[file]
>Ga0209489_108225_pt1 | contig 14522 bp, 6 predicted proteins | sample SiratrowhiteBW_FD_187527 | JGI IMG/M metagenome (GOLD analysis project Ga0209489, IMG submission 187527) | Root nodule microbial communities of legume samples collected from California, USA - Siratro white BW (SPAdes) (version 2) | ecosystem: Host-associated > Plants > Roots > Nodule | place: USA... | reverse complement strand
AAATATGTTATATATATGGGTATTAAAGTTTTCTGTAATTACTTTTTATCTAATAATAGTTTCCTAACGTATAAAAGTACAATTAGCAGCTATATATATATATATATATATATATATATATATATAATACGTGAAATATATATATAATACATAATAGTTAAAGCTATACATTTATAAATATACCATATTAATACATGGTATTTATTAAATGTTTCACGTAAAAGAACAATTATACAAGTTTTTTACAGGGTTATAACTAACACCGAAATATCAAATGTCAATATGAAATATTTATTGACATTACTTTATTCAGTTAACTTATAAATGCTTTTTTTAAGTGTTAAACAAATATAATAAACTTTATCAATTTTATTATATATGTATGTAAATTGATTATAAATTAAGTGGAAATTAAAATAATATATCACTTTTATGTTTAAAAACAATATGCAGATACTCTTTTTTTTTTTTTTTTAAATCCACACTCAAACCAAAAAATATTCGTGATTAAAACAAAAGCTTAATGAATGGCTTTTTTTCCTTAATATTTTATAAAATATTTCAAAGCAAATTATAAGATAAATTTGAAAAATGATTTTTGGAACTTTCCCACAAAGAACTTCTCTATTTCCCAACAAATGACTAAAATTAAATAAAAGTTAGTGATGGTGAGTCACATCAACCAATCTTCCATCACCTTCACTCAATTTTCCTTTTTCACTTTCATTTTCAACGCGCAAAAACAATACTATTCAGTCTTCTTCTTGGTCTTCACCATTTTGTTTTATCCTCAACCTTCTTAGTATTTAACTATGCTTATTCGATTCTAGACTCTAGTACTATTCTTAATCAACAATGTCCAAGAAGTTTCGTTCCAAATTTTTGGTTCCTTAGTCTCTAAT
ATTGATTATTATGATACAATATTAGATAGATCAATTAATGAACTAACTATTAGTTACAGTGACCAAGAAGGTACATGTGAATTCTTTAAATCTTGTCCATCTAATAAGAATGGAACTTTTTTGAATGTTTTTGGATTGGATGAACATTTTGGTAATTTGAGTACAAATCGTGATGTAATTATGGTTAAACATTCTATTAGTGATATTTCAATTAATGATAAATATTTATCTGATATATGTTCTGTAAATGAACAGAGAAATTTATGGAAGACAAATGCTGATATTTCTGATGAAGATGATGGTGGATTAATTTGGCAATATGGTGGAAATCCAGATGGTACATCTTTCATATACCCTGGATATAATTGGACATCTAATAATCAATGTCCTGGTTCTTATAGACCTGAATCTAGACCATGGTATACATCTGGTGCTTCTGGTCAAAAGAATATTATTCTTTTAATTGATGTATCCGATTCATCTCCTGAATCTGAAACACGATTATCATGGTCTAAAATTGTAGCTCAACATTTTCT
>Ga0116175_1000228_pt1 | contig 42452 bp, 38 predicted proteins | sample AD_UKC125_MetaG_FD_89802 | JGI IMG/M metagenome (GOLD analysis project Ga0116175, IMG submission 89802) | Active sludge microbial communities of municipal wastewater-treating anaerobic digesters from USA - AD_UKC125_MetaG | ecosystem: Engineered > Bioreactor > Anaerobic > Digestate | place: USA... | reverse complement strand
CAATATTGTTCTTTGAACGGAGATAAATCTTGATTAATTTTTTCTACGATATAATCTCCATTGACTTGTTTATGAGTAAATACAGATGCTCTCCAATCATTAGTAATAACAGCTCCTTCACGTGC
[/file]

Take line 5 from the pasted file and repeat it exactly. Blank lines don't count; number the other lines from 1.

CAATATTGTTCTTTGAACGGAGATAAATCTTGATTAATTTTTTCTACGATATAATCTCCATTGACTTGTTTATGAGTAAATACAGATGCTCTCCAATCATTAGTAATAACAGCTCCTTCACGTGC